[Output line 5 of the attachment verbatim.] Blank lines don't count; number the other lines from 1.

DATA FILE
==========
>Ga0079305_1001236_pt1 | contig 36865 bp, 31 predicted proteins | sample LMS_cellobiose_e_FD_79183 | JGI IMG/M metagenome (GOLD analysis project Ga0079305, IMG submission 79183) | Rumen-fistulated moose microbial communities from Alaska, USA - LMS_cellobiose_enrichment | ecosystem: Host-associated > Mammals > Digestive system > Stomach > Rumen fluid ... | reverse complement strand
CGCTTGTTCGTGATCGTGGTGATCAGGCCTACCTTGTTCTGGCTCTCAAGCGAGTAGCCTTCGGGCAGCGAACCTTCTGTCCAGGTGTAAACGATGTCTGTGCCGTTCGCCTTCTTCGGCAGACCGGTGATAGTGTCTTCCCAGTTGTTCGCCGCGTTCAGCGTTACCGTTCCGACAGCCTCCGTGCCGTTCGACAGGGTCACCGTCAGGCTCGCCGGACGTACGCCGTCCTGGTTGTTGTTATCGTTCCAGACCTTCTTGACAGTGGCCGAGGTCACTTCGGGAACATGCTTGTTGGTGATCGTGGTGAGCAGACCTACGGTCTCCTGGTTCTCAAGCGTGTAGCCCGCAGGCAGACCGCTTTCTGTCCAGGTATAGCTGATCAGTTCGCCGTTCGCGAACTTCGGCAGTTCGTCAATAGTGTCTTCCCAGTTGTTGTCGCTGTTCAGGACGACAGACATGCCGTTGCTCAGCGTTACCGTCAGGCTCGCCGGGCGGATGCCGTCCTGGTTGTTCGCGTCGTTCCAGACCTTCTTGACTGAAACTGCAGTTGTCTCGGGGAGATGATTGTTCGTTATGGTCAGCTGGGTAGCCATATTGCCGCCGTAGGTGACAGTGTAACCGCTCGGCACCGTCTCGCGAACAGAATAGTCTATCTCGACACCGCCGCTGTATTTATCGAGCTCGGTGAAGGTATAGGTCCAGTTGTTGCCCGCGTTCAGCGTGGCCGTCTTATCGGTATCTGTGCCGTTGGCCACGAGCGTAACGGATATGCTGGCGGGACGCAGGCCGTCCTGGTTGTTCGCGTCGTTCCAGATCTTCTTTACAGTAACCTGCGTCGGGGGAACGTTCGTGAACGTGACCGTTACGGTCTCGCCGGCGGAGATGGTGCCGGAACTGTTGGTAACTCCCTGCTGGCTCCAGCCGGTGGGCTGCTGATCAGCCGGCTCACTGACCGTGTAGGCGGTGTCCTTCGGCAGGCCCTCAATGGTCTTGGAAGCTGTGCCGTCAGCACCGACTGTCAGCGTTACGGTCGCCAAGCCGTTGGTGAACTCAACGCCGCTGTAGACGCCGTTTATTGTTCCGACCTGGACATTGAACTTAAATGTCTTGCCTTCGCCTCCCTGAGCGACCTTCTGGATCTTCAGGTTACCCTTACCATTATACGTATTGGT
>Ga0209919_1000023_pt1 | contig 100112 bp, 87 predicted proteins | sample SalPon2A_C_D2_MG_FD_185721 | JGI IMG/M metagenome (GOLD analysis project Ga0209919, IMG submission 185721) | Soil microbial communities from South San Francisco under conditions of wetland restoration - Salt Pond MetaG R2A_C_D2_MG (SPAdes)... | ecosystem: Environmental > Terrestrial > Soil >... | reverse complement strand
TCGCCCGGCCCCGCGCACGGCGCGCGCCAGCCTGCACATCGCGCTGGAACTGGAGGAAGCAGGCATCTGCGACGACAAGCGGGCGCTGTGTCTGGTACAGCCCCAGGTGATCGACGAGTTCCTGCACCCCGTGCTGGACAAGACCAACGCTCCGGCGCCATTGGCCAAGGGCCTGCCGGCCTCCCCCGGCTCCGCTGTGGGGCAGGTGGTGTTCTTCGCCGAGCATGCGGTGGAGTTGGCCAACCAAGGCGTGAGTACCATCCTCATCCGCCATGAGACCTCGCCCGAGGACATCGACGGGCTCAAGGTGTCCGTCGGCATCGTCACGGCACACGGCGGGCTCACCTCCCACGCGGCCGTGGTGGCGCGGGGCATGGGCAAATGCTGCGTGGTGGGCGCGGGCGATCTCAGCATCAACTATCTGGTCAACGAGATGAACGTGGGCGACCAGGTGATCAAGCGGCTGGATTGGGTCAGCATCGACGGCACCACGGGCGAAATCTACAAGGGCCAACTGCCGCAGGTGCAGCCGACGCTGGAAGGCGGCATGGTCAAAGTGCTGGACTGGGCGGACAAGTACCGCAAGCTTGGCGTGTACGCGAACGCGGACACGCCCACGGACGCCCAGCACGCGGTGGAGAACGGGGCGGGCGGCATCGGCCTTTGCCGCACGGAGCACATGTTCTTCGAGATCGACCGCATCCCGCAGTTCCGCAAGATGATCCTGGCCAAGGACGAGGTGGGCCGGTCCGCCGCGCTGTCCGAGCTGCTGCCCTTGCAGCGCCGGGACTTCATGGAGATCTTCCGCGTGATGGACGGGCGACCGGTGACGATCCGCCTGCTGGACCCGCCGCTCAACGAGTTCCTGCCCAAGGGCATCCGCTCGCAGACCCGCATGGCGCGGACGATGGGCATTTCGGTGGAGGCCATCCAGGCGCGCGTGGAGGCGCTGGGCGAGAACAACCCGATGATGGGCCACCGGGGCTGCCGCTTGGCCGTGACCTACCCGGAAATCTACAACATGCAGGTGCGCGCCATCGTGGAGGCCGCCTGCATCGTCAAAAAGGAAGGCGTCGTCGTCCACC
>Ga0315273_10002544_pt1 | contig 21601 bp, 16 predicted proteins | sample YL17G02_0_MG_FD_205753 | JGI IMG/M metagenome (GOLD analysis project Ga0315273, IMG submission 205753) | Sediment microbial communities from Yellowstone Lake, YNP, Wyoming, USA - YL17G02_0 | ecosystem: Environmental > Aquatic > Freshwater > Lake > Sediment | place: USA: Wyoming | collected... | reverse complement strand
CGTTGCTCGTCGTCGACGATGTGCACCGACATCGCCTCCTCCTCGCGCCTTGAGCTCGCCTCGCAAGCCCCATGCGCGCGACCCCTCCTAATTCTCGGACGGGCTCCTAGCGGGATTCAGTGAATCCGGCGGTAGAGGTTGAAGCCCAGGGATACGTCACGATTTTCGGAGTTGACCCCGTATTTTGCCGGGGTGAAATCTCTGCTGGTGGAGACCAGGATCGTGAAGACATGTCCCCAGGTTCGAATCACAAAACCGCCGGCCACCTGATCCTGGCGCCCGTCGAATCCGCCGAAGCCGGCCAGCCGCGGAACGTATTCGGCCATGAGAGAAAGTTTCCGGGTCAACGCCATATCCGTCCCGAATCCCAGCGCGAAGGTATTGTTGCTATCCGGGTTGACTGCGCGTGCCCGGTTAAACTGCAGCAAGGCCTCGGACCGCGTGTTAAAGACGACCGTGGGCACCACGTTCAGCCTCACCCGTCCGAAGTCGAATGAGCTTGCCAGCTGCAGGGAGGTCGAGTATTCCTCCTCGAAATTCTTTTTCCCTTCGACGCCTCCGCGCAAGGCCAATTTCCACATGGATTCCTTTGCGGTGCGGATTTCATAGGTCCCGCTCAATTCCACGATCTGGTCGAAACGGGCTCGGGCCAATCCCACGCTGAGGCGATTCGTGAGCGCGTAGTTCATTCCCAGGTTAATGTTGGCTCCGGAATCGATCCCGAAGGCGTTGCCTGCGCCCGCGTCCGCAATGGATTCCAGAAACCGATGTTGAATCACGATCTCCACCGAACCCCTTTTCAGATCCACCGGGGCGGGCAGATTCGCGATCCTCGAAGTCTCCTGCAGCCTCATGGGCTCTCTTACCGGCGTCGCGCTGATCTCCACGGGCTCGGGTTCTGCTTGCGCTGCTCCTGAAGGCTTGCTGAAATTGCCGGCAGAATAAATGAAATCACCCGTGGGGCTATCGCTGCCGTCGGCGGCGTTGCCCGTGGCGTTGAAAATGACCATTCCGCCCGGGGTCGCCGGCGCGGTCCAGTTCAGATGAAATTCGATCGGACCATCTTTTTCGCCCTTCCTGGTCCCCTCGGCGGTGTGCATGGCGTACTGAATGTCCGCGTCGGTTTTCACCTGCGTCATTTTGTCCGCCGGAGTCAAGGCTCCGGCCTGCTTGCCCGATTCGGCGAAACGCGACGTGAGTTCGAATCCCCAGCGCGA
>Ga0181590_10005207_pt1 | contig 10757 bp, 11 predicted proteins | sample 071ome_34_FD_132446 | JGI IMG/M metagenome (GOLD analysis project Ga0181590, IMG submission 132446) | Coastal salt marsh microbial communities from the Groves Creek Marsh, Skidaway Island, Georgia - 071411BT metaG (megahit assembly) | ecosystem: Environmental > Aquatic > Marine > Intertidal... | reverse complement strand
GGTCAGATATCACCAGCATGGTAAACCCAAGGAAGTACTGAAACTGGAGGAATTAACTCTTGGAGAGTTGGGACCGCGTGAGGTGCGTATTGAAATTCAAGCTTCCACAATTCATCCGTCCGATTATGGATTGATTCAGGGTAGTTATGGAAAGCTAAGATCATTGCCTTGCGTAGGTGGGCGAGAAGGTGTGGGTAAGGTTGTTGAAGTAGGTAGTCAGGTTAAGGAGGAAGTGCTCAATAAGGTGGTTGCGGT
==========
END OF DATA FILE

>Ga0315273_10002544_pt1 | contig 21601 bp, 16 predicted proteins | sample YL17G02_0_MG_FD_205753 | JGI IMG/M metagenome (GOLD analysis project Ga0315273, IMG submission 205753) | Sediment microbial communities from Yellowstone Lake, YNP, Wyoming, USA - YL17G02_0 | ecosystem: Environmental > Aquatic > Freshwater > Lake > Sediment | place: USA: Wyoming | collected... | reverse complement strand